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Apple Stock Won’t Feel the Full Impact of China Production Woes, Analyst Says

Demand for iPhone Pro models will move to the March quarter instead, Wedbush analysts said.

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Hector Retamal/AFP via Getty Images

Finally there’s some good news for
(ticker: AAPL) coming out of China. The city of Zhengzhou–home to the world’s largest iPhone assembly factory–has lifted its lockdown restrictions after five days.

But the damage to iPhone production, ahead of the key holiday period, may have already been done. Protests at the
plant in recent days, as well as Covid-19 measures, have led to analysts predicting severe shortages of iPhone 14 Pro models.

Wedbush analysts see a 10% hit to production, while TFI Asset Management’s Ming-Chi Kuo thinks shipments will be about 20%, or 15 million to 20 million units, lower than expected.

However, they differ on the gravity of the impact for Apple. Wedbush analysts, led by Dan Ives, expect roughly 10 million to 15 million iPhone shipments will be pushed out in the March quarter instead “as supply starts to ramp back up.” Of course, that assumes no further protests or shutdowns.

“The Street will mostly look through this production disaster for Apple as a shift in iPhone timing and not penalize the stock to the full extent,” Ives added. The stock fell 2.1% Tuesday but pointed 0.6% higher in premarket trading Wednesday.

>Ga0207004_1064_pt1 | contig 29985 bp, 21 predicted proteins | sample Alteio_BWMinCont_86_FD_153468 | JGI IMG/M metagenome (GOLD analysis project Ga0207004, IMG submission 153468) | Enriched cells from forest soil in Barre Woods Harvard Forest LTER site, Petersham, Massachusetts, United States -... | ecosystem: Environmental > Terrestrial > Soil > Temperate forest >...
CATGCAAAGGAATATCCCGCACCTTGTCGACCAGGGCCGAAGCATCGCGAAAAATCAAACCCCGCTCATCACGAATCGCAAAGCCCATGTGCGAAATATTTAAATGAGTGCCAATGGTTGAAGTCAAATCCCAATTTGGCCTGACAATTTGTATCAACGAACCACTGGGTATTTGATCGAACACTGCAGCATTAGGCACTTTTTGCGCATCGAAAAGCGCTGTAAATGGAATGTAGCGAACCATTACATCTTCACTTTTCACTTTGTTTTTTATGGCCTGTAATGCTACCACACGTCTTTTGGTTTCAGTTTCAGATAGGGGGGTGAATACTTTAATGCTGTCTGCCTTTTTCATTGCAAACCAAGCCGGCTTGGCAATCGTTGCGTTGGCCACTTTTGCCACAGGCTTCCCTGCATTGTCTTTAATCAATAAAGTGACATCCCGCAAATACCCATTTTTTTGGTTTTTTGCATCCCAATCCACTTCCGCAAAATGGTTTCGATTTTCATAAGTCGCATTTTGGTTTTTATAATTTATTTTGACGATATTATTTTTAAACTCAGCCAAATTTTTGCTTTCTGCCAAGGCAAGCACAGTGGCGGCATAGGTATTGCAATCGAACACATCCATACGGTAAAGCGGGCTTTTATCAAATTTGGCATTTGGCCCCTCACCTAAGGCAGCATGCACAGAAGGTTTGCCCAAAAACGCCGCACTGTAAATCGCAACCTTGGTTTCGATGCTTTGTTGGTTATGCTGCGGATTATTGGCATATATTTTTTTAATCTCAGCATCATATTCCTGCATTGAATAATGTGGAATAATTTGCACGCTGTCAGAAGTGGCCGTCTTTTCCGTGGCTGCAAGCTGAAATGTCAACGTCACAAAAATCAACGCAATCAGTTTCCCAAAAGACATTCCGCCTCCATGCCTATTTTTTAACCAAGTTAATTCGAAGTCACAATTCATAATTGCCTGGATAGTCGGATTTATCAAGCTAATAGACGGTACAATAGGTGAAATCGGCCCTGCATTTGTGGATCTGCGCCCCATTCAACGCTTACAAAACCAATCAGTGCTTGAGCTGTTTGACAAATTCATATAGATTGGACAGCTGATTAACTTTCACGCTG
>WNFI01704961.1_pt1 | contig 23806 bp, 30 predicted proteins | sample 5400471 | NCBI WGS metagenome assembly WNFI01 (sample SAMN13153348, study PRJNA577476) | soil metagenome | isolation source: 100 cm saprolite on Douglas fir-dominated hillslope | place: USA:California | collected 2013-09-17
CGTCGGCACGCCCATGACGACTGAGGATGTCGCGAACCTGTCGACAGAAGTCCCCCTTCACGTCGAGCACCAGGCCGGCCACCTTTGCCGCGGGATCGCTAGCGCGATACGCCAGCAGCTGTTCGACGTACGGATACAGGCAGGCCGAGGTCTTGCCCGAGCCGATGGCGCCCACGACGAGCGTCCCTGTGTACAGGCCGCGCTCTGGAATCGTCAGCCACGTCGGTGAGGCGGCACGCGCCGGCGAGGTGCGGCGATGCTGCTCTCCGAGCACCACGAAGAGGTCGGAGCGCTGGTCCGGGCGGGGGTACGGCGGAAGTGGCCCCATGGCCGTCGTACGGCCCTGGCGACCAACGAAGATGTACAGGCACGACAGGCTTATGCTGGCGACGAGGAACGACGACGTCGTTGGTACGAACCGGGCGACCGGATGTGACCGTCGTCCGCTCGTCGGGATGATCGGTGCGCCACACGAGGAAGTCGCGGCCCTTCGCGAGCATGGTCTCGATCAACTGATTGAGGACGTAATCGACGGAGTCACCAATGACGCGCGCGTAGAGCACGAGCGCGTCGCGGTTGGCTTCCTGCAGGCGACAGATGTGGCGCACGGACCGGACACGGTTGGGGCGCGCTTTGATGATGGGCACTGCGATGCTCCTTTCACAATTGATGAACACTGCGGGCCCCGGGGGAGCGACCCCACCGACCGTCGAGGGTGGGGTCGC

Estimating a demand to supply ratio of 3:1, he said Apple stores, retailers and online channels are “looking empty handed” for most Pro models until early January. A “painful waiting game” will now begin to see what ramped up production looks like and how much it can ease shortages.

But Kuo, pointing to a recession, doesn’t think the demand will be deferred.

It’s a conundrum for investors, too. Holiday demand is unique to the time of year and it remains to be seen whether consumers will simply wait for supply to return.

Wedbush maintained its Outperform rating on the stock, with a target price of $200, implying a 42% upside to Tuesday’s closing price.

“Our bullish thesis on Apple is demand-driven, which is very firm, although these brutal supply shortages in the near-term remain a clear overhang for the stock to navigate,” Ives added.

The events of the past few weeks throw up long-term questions around Apple’s China production–Foxconn produces 70% of iPhones globally. The tech giant won’t want to be as exposed to problems in China over next year’s holiday period and beyond.

Write to Callum Keown at


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